Leader magazineASCL - Association of School and College Leaders

House of Lords committee tells DCSF to lighten up

DCSF on a fist

A committee of Lords has told the DCSF that its approach toward regulating schools is too heavy-handed. The House of Lords merits committee was investigating the extraordinarily high number of statutory instruments (SIs), or secondary legislation, that schools are subject to every year.

Echoing the message that ASCL has given repeatedly to ministers - most recently at the ASCL annual conference - Lord Filkin, chair of the committee, said: "The schools minister told us that many of today's schools are led by highly able, brilliant, and skilled professionals. The evidence that we received from witnesses who talked to our committee confirmed this assessment.

"The committee has concluded that able, brilliant and skilled professionals do not thrive when their energies are absorbed by the need to comply with a raft of detailed requirements."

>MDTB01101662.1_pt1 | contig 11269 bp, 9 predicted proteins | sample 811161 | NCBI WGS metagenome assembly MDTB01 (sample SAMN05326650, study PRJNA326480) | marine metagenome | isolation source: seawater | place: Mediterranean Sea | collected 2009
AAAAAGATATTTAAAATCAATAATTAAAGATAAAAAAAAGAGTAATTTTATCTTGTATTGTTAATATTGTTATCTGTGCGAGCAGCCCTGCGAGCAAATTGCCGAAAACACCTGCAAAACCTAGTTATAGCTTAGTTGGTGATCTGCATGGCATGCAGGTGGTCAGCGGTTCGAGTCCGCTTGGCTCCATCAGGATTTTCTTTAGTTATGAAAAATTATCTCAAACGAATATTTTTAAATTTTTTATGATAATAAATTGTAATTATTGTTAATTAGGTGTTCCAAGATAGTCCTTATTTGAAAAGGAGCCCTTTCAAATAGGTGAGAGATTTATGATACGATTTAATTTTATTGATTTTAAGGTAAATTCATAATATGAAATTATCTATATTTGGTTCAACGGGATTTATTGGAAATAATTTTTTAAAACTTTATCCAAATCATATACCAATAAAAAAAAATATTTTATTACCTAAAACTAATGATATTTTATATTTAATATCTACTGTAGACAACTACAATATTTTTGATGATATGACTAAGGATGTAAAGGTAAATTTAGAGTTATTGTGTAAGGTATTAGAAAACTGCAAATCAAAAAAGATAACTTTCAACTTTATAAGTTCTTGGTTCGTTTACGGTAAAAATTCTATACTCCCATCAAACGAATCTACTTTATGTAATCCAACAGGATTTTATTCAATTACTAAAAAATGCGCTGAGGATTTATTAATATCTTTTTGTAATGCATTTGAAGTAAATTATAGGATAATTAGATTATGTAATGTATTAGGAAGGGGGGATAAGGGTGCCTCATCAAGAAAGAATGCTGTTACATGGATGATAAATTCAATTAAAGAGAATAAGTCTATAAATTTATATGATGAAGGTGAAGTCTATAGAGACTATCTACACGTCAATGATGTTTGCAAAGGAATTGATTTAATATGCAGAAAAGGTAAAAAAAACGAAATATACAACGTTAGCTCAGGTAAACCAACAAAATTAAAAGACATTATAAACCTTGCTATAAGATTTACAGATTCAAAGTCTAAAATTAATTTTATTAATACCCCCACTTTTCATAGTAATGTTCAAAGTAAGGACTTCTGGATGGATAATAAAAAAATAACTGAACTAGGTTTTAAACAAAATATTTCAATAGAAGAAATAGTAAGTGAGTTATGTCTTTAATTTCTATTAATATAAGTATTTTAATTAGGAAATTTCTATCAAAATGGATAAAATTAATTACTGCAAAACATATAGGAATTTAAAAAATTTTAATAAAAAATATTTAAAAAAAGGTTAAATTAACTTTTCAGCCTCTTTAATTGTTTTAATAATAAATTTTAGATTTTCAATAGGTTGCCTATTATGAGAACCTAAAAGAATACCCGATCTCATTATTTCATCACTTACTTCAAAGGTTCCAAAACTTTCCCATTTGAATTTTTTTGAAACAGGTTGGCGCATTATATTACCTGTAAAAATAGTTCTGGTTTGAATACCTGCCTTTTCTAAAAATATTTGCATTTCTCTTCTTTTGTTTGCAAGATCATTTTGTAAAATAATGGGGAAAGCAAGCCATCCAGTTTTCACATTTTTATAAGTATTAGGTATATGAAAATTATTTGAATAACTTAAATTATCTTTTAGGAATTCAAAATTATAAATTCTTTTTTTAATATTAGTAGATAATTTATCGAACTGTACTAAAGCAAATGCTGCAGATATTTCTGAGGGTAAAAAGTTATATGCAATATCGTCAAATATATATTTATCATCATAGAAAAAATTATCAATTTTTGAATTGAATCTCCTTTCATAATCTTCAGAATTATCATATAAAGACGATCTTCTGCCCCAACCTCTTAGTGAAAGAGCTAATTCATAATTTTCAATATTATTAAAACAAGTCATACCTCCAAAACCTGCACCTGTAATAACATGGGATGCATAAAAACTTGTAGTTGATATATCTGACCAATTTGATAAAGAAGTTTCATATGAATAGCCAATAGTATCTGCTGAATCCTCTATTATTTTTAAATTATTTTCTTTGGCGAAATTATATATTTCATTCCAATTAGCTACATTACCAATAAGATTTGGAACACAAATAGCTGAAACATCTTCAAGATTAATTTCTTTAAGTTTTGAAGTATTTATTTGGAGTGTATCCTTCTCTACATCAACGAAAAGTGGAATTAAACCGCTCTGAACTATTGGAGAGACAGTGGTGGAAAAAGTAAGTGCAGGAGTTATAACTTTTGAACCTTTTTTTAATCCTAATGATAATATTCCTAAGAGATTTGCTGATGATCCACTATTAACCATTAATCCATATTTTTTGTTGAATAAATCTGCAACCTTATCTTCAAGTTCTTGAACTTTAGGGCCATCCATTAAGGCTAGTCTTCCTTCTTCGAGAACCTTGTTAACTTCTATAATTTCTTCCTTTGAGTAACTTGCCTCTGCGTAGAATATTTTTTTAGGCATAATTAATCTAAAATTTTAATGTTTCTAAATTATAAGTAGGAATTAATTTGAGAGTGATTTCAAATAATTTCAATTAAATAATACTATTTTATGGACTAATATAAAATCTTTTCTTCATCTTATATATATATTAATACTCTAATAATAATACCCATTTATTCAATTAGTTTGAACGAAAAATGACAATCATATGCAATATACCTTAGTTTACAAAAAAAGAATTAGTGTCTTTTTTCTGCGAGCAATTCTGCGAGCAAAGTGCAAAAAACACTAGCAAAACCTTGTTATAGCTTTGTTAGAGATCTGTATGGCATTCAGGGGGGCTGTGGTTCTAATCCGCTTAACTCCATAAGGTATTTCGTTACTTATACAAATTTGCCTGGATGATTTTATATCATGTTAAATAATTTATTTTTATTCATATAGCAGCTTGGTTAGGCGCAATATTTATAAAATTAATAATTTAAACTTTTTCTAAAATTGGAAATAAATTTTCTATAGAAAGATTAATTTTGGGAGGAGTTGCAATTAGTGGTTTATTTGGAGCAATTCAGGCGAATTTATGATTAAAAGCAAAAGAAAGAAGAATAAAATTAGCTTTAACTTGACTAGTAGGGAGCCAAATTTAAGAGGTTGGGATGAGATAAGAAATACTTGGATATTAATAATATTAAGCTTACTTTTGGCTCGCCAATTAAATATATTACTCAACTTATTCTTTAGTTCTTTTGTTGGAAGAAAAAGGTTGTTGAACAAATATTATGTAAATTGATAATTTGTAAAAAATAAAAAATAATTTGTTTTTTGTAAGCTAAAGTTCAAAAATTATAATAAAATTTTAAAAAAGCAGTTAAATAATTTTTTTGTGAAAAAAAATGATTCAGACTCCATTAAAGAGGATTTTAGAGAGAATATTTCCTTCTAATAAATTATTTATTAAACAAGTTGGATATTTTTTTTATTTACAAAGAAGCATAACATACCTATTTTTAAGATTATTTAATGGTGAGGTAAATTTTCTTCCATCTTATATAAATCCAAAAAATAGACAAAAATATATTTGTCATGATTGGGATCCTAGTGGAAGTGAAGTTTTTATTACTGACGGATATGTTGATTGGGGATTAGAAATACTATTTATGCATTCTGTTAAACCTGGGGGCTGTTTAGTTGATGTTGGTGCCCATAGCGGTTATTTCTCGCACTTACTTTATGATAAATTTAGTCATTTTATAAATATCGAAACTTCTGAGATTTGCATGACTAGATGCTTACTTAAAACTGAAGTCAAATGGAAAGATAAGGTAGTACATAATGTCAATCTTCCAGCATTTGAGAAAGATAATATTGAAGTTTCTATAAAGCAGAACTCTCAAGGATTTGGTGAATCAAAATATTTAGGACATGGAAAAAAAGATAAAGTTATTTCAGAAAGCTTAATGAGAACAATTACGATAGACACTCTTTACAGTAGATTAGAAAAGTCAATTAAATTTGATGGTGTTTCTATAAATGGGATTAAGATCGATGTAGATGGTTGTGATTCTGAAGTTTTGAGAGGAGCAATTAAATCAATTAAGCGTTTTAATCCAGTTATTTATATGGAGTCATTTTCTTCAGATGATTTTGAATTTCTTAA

The House of Lords committee offered a number of recommendations for the government.

The DCSF should actively manage the planning and production of secondary legislation. The department should also strengthen its gate-keeping activity, particularly to minimise the burdens imposed upon schools by regulations from all government departments.

For all school-related SIs, the DCSF should adopt 1 September as the commencement date, except in very exceptional circumstances. Schools should be given at least one full term's lead-in time between the notification of a new requirement in a statutory instrument and the commencement of that requirement.

The DCSF should intensify its work to improve communication to schools, which needs to be fully informed by advice provided by practitioners.

All significant statutory instruments should be subjected to post-implementation review, and the review findings made known to Parliament.

The DCSF should seriously consider a less heavy-handed approach to maintained schools. Furthermore, if DCSF consider that the light-touch regulatory framework for academies is appropriate and successful, that lighter touch should be extended to all maintained schools.

The DCSF should now look to shift its primary focus away from the regulation of processes through statutory instruments, towards establishing accountability for the delivery of key outcomes.

Whether the DCSF will act on the recommendations remains to be seen.

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